The Retirement Benefits Authority (RBA) is set to establish an integrated service platform to help avert the loss of retirement benefits by members.
The regulator is looking to hire a consultant to conduct an actuarial study to determine the appropriate integrated pension management system.
That platform is expected to host an impressive information repository that can be accessed globally facilitating various research activities on members of retirement benefits schemes.
“The system integration would come with benefits such as interconnectedness, allowing ease of portability of benefits, facilitating supervision of schemes, enabling the establishment of patterns and trends in data from different sources and improving pension administration in general,” RBA says in a notice.
The sector comprises more than 1,067 active retirement benefit schemes and a membership of about 3.4 million.
The schemes, both in the public and private sector, hold information about their members in different standalone administration and management systems.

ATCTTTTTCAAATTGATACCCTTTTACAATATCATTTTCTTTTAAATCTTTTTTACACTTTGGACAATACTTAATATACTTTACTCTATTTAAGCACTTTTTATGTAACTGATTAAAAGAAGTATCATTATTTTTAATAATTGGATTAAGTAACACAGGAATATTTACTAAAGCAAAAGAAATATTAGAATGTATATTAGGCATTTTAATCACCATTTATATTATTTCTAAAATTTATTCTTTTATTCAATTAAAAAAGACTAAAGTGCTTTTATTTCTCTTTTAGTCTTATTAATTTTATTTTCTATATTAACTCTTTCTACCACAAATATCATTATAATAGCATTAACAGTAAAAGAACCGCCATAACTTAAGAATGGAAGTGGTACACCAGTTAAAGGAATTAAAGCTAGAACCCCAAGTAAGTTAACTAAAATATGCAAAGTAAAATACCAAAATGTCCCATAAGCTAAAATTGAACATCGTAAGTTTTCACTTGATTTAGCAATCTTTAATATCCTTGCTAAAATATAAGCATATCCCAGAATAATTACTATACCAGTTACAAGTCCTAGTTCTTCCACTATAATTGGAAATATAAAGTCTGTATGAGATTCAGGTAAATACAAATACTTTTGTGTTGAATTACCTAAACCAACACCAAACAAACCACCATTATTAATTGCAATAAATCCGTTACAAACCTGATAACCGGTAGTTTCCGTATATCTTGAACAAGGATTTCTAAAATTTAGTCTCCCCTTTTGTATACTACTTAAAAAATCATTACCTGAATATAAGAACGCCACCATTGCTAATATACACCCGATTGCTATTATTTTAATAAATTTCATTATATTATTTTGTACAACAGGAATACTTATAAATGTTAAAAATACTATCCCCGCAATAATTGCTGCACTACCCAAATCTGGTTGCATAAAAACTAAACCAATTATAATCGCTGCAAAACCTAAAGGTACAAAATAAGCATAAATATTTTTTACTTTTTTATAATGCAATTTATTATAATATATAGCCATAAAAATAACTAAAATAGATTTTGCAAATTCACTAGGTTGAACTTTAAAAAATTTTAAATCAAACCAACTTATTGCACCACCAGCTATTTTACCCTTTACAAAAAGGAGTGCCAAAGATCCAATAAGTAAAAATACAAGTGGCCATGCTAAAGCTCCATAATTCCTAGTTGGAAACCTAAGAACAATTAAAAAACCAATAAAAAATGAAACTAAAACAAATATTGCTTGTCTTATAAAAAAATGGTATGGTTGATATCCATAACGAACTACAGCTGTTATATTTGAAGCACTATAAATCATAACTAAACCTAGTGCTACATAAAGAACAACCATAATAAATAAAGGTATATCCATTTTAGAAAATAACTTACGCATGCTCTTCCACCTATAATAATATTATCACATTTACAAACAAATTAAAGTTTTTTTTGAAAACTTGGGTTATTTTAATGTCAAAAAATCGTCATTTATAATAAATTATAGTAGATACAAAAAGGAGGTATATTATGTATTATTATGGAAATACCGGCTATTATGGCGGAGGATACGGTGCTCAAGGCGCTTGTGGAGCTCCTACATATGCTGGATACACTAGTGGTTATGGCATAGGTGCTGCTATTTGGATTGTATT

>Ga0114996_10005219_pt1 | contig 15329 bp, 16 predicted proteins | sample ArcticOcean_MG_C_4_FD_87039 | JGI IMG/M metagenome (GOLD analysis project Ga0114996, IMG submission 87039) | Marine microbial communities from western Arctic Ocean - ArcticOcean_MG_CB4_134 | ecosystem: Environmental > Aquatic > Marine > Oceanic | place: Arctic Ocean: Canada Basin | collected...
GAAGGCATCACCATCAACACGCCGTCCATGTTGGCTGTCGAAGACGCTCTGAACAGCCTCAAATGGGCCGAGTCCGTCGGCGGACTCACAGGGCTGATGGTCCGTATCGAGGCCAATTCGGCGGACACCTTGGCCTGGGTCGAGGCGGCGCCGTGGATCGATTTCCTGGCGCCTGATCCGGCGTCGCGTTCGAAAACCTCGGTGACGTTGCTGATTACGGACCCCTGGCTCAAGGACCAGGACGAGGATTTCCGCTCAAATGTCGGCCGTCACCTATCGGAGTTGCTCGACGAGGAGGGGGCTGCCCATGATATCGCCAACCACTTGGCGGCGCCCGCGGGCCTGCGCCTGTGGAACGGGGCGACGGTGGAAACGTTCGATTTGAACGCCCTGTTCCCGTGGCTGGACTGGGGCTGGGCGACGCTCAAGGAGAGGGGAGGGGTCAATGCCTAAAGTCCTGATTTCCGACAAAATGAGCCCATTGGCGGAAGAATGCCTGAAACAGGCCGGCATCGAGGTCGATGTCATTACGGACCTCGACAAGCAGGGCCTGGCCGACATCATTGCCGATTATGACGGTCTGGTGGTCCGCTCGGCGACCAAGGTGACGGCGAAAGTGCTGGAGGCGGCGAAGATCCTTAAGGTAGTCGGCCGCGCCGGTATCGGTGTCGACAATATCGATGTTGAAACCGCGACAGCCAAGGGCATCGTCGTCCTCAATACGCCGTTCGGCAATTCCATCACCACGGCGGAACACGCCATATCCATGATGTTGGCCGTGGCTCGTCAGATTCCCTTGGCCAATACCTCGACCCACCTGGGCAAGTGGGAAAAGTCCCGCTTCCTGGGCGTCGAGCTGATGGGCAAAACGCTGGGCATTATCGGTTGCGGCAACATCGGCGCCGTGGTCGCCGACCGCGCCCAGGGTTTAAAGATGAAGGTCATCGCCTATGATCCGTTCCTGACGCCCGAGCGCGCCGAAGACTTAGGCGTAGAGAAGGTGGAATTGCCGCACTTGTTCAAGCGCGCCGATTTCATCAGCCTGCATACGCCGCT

Tracing members’ contributions, especially for those that changed employments and have benefits in multiple schemes has been among the sector’s biggest challenges.
Members have also had to deal with the erroneous calculations of benefits arising from incomplete records or disjointed information about the member.
“Again, some members are not updated frequently on their monthly contributions, and the retirement benefits schemes which receive and invest the contributions are sometimes not known to the members,” says RBA.
The consultant will conduct a survey among stakeholders in the retirement benefits industry in Kenya to assess the viability of an integrated pension management information system.
Small schemes are poised to benefit from the system integration by eliminating the costs associated with deploying a lone system for pension information management.